The name Voivod may not be familiar to you, but no doubt the name Jason Newsted, former Metallica bassist (also of Flotsam and Jetsam fame) strikes a chord. For a short spell, Newsted, who gained the in-house band brand “Jasonic,” since all Voivodians have prerequisite nicknames, brought Voivod back to life. The bass position in Voivod has been in such a flux over the years (they’ve even had four session bassists), Newsted’s arrival following the rocksteady pumps of Metallica’s Load albums had a similar effect on Voivod’s straightforward self-titled and Katorz albums. Snake had also returned to the fold as the latter album came post-mortem from guitar parts Piggy reportedly recorded prior to his death for his bandmates to build around.

It was during the Katorz promotional cycle when I was offered an interview with Snake for Pit magazine. All the royalty of heavy metal I’d interviewed prior to, I felt my heart leap with joy getting on the phone with Denis Belanger to recount his path back into Voivod and to keep Piggy’s memory alive in word. It was one of my proudest articles. A year later, I would interview Away in split time promotion of Voivod and his former side project, Kosmos. As one of the most rapid-fire and precise drummers on the scene, I was quietly geeking, the same way I did with Dave Lombardo, still with Slayer at the time. My own drumming aspirations were riding high, though I went nowhere in my percussion pursuits.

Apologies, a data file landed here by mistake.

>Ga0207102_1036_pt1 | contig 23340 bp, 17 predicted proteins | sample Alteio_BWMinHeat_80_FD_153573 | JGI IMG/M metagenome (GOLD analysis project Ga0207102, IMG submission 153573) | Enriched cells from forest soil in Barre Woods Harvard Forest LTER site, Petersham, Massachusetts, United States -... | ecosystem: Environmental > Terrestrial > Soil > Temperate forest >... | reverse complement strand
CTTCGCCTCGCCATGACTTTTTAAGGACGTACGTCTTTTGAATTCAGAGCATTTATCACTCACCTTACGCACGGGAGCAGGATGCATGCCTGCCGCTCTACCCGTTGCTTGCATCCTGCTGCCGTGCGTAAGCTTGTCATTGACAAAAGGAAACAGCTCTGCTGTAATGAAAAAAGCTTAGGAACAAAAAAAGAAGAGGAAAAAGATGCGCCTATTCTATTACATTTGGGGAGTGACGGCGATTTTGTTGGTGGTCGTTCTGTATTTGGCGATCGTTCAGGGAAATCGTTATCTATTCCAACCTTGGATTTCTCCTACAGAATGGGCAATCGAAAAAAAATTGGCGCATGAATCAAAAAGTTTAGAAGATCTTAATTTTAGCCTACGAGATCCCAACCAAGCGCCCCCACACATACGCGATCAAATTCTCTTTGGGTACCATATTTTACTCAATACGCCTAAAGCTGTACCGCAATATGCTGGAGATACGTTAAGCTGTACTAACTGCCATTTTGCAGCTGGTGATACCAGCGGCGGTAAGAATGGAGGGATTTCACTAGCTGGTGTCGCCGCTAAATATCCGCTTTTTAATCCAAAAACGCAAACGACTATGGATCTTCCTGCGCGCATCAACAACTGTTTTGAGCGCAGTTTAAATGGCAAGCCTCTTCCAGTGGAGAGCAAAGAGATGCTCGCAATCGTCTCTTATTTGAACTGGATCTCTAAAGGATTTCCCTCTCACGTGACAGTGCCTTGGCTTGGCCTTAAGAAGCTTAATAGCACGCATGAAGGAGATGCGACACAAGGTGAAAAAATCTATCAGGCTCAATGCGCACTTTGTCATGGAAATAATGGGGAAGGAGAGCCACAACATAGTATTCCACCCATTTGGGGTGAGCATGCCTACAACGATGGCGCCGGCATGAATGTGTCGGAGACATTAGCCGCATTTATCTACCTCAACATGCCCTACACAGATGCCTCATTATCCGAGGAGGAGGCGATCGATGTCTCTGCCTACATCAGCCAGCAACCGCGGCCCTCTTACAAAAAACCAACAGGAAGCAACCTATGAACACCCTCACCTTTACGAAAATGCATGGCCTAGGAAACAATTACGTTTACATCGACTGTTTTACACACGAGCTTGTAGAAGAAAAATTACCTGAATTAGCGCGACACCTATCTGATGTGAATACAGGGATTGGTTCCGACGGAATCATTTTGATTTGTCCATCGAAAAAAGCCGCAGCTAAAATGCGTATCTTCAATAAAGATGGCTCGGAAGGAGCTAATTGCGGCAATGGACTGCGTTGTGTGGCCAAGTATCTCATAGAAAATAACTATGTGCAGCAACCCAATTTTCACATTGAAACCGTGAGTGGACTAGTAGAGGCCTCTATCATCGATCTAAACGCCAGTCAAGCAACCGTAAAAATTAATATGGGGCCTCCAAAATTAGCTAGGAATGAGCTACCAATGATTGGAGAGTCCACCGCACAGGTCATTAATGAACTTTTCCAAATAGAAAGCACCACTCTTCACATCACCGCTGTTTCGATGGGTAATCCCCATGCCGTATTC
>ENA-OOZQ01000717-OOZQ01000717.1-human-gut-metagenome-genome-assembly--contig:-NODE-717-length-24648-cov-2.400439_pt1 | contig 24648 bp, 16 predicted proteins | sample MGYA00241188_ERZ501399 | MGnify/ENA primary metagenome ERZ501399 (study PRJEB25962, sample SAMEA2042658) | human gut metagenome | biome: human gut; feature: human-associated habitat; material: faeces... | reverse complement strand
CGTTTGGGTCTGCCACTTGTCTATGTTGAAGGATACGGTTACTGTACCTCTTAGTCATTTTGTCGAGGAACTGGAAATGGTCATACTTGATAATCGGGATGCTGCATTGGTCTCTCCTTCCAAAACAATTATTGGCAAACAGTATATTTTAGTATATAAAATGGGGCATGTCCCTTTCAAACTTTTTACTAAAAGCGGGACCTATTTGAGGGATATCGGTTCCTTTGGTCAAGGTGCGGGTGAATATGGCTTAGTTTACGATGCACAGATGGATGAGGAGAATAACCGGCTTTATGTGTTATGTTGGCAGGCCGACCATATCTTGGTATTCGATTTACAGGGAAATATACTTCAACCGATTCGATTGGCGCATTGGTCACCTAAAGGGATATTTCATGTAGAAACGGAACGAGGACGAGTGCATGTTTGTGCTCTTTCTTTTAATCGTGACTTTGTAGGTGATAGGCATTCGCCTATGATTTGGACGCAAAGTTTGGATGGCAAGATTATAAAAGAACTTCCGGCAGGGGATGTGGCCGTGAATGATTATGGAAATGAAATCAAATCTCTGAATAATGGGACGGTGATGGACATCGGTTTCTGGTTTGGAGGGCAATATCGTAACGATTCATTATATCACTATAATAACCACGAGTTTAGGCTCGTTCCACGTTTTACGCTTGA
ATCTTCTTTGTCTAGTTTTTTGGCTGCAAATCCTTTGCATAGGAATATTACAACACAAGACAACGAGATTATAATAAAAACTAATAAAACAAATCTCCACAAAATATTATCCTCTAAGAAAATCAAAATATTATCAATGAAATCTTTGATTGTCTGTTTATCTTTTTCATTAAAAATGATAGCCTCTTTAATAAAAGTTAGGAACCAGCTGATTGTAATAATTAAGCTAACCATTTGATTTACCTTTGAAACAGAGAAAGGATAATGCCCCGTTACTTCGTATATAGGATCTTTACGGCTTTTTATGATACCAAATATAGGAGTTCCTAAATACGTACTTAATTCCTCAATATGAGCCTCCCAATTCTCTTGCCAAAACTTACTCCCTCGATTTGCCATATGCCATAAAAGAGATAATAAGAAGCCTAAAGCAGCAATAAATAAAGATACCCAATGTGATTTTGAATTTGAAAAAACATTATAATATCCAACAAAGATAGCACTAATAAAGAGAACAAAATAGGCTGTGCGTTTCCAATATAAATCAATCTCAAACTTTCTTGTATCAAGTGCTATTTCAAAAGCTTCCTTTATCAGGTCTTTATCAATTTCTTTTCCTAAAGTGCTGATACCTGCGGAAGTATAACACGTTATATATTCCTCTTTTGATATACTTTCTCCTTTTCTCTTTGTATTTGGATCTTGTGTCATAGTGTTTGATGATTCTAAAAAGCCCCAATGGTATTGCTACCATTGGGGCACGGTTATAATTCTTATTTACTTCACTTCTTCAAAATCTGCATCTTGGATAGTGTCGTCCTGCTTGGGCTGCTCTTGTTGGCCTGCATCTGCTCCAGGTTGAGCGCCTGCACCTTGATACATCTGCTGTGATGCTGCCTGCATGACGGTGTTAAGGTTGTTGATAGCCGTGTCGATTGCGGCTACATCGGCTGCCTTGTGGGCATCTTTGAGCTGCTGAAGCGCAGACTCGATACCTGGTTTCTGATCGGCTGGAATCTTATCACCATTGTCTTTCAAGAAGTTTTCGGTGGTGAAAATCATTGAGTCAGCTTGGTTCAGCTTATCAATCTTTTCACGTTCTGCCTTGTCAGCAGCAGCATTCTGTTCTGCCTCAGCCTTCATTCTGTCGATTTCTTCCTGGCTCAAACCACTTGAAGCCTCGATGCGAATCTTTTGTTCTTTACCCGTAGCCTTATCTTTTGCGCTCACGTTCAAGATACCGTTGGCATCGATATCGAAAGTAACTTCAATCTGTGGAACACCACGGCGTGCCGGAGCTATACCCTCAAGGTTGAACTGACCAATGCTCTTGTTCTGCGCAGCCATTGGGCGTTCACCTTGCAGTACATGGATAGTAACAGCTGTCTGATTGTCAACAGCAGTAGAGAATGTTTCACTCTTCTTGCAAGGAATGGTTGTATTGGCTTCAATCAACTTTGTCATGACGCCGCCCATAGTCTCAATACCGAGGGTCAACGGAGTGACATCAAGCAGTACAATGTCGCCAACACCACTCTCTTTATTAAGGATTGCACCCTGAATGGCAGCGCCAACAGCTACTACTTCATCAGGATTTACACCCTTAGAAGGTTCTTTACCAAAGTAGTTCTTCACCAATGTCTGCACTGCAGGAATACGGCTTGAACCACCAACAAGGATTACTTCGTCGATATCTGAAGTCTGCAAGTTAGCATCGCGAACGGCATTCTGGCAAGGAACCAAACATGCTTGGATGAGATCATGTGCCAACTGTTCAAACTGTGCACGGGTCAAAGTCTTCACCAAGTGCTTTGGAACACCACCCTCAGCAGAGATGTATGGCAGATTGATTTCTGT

Voivod, May 13, 2023 Photo by Ray Van Horn, Jr.